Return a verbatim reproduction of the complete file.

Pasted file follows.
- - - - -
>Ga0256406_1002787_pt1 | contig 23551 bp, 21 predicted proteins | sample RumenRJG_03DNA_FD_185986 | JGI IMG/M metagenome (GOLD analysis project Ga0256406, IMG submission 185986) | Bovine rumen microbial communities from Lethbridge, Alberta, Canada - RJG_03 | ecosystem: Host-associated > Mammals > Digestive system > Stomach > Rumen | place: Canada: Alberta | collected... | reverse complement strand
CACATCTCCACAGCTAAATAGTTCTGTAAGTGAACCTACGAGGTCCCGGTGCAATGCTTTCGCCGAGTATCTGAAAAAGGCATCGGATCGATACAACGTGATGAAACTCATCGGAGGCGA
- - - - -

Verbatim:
>Ga0256406_1002787_pt1 | contig 23551 bp, 21 predicted proteins | sample RumenRJG_03DNA_FD_185986 | JGI IMG/M metagenome (GOLD analysis project Ga0256406, IMG submission 185986) | Bovine rumen microbial communities from Lethbridge, Alberta, Canada - RJG_03 | ecosystem: Host-associated > Mammals > Digestive system > Stomach > Rumen | place: Canada: Alberta | collected... | reverse complement strand
CACATCTCCACAGCTAAATAGTTCTGTAAGTGAACCTACGAGGTCCCGGTGCAATGCTTTCGCCGAGTATCTGAAAAAGGCATCGGATCGATACAACGTGATGAAACTCATCGGAGGCGA